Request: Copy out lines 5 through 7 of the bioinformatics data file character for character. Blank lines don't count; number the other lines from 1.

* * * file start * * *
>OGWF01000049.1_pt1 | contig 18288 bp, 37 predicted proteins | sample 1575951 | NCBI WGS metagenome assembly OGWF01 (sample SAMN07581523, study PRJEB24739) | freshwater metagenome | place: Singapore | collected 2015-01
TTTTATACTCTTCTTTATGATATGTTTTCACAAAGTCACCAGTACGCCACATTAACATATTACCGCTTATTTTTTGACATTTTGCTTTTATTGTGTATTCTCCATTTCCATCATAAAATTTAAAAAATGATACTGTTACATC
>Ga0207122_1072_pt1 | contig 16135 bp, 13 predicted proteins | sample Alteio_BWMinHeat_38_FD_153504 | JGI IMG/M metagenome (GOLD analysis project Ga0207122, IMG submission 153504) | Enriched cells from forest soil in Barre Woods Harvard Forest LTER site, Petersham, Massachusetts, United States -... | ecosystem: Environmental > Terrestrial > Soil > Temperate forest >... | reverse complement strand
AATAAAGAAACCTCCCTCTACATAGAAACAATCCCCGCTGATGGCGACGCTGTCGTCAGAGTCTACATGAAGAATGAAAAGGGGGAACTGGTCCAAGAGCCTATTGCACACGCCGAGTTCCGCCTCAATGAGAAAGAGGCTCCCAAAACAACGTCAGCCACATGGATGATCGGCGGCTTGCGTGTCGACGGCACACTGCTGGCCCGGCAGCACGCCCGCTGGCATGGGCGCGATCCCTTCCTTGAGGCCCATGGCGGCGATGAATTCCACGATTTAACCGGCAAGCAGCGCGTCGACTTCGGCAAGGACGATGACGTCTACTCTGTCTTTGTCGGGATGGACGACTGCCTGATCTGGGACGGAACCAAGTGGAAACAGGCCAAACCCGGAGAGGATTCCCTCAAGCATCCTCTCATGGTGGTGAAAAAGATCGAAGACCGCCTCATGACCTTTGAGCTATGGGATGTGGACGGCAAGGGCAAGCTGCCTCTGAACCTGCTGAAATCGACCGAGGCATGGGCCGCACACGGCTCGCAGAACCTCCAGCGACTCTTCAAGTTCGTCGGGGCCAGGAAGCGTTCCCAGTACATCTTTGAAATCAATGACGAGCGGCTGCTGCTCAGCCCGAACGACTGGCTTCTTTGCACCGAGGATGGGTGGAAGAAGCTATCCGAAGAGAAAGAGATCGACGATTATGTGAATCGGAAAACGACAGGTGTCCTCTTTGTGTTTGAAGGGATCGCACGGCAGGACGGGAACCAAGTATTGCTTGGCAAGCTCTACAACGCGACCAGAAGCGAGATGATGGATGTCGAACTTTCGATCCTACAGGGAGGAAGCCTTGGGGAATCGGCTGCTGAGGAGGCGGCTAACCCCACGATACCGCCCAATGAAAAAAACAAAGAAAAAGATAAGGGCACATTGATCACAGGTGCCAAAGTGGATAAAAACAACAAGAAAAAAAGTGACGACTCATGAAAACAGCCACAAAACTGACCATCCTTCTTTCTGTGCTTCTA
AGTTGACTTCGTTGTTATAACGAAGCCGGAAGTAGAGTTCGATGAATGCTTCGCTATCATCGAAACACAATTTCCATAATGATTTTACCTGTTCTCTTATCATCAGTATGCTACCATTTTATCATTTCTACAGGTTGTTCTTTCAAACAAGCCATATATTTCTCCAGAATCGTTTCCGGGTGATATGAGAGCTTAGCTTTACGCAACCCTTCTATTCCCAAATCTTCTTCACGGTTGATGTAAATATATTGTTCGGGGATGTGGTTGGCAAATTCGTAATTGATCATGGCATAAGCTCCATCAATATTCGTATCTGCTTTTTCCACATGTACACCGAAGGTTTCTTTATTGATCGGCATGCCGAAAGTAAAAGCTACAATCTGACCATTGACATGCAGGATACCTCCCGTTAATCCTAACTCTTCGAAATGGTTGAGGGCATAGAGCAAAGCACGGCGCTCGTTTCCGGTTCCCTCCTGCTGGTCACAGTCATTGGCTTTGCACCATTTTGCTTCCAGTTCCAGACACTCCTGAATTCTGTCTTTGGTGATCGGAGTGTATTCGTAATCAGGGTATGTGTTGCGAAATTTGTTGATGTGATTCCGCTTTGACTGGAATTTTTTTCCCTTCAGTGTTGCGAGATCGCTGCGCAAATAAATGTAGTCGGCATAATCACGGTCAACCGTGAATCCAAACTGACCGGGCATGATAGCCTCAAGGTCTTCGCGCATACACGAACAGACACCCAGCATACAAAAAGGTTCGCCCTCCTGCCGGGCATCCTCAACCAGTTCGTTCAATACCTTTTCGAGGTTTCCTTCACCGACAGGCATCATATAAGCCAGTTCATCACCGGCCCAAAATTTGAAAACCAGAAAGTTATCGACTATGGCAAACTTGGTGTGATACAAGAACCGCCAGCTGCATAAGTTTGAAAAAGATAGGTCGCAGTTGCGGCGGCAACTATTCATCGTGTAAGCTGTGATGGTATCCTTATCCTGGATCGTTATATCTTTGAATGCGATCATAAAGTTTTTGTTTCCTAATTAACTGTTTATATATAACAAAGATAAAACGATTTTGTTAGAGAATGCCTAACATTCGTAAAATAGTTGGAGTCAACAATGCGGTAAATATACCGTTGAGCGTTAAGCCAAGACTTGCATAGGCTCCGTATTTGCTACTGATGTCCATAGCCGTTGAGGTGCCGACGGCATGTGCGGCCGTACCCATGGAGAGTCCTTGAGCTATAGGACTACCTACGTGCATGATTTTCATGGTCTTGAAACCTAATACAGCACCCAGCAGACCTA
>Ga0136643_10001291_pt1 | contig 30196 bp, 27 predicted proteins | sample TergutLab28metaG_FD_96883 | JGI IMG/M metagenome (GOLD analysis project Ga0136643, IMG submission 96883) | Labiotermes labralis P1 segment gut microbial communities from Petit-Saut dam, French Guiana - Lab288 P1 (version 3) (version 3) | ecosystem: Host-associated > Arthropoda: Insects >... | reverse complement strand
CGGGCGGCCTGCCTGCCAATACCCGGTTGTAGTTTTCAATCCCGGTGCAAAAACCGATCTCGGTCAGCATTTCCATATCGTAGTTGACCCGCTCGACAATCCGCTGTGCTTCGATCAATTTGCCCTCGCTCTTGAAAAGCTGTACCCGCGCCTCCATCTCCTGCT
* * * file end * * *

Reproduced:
AGTTGACTTCGTTGTTATAACGAAGCCGGAAGTAGAGTTCGATGAATGCTTCGCTATCATCGAAACACAATTTCCATAATGATTTTACCTGTTCTCTTATCATCAGTATGCTACCATTTTATCATTTCTACAGGTTGTTCTTTCAAACAAGCCATATATTTCTCCAGAATCGTTTCCGGGTGATATGAGAGCTTAGCTTTACGCAACCCTTCTATTCCCAAATCTTCTTCACGGTTGATGTAAATATATTGTTCGGGGATGTGGTTGGCAAATTCGTAATTGATCATGGCATAAGCTCCATCAATATTCGTATCTGCTTTTTCCACATGTACACCGAAGGTTTCTTTATTGATCGGCATGCCGAAAGTAAAAGCTACAATCTGACCATTGACATGCAGGATACCTCCCGTTAATCCTAACTCTTCGAAATGGTTGAGGGCATAGAGCAAAGCACGGCGCTCGTTTCCGGTTCCCTCCTGCTGGTCACAGTCATTGGCTTTGCACCATTTTGCTTCCAGTTCCAGACACTCCTGAATTCTGTCTTTGGTGATCGGAGTGTATTCGTAATCAGGGTATGTGTTGCGAAATTTGTTGATGTGATTCCGCTTTGACTGGAATTTTTTTCCCTTCAGTGTTGCGAGATCGCTGCGCAAATAAATGTAGTCGGCATAATCACGGTCAACCGTGAATCCAAACTGACCGGGCATGATAGCCTCAAGGTCTTCGCGCATACACGAACAGACACCCAGCATACAAAAAGGTTCGCCCTCCTGCCGGGCATCCTCAACCAGTTCGTTCAATACCTTTTCGAGGTTTCCTTCACCGACAGGCATCATATAAGCCAGTTCATCACCGGCCCAAAATTTGAAAACCAGAAAGTTATCGACTATGGCAAACTTGGTGTGATACAAGAACCGCCAGCTGCATAAGTTTGAAAAAGATAGGTCGCAGTTGCGGCGGCAACTATTCATCGTGTAAGCTGTGATGGTATCCTTATCCTGGATCGTTATATCTTTGAATGCGATCATAAAGTTTTTGTTTCCTAATTAACTGTTTATATATAACAAAGATAAAACGATTTTGTTAGAGAATGCCTAACATTCGTAAAATAGTTGGAGTCAACAATGCGGTAAATATACCGTTGAGCGTTAAGCCAAGACTTGCATAGGCTCCGTATTTGCTACTGATGTCCATAGCCGTTGAGGTGCCGACGGCATGTGCGGCCGTACCCATGGAGAGTCCTTGAGCTATAGGACTACCTACGTGCATGATTTTCATGGTCTTGAAACCTAATACAGCACCCAGCAGACCTA
>Ga0136643_10001291_pt1 | contig 30196 bp, 27 predicted proteins | sample TergutLab28metaG_FD_96883 | JGI IMG/M metagenome (GOLD analysis project Ga0136643, IMG submission 96883) | Labiotermes labralis P1 segment gut microbial communities from Petit-Saut dam, French Guiana - Lab288 P1 (version 3) (version 3) | ecosystem: Host-associated > Arthropoda: Insects >... | reverse complement strand
CGGGCGGCCTGCCTGCCAATACCCGGTTGTAGTTTTCAATCCCGGTGCAAAAACCGATCTCGGTCAGCATTTCCATATCGTAGTTGACCCGCTCGACAATCCGCTGTGCTTCGATCAATTTGCCCTCGCTCTTGAAAAGCTGTACCCGCGCCTCCATCTCCTGCT